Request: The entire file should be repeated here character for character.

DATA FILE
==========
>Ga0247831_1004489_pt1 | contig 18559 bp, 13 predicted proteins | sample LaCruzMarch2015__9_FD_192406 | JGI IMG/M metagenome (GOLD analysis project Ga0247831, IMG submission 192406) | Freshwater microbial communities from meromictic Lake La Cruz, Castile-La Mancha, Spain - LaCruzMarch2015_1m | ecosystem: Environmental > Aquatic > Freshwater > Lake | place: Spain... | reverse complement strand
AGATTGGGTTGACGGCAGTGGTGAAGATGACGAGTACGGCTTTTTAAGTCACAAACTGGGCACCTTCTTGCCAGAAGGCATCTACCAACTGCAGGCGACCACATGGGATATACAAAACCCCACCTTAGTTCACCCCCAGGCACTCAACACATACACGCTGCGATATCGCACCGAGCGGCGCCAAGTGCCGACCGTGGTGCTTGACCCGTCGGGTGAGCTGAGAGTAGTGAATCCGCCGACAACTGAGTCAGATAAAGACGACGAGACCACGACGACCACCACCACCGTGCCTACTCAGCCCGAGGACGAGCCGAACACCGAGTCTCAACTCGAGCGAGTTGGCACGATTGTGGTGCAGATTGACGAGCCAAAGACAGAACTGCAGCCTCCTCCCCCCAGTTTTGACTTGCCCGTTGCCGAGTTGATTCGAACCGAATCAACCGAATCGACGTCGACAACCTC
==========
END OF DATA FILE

>Ga0247831_1004489_pt1 | contig 18559 bp, 13 predicted proteins | sample LaCruzMarch2015__9_FD_192406 | JGI IMG/M metagenome (GOLD analysis project Ga0247831, IMG submission 192406) | Freshwater microbial communities from meromictic Lake La Cruz, Castile-La Mancha, Spain - LaCruzMarch2015_1m | ecosystem: Environmental > Aquatic > Freshwater > Lake | place: Spain... | reverse complement strand
AGATTGGGTTGACGGCAGTGGTGAAGATGACGAGTACGGCTTTTTAAGTCACAAACTGGGCACCTTCTTGCCAGAAGGCATCTACCAACTGCAGGCGACCACATGGGATATACAAAACCCCACCTTAGTTCACCCCCAGGCACTCAACACATACACGCTGCGATATCGCACCGAGCGGCGCCAAGTGCCGACCGTGGTGCTTGACCCGTCGGGTGAGCTGAGAGTAGTGAATCCGCCGACAACTGAGTCAGATAAAGACGACGAGACCACGACGACCACCACCACCGTGCCTACTCAGCCCGAGGACGAGCCGAACACCGAGTCTCAACTCGAGCGAGTTGGCACGATTGTGGTGCAGATTGACGAGCCAAAGACAGAACTGCAGCCTCCTCCCCCCAGTTTTGACTTGCCCGTTGCCGAGTTGATTCGAACCGAATCAACCGAATCGACGTCGACAACCTC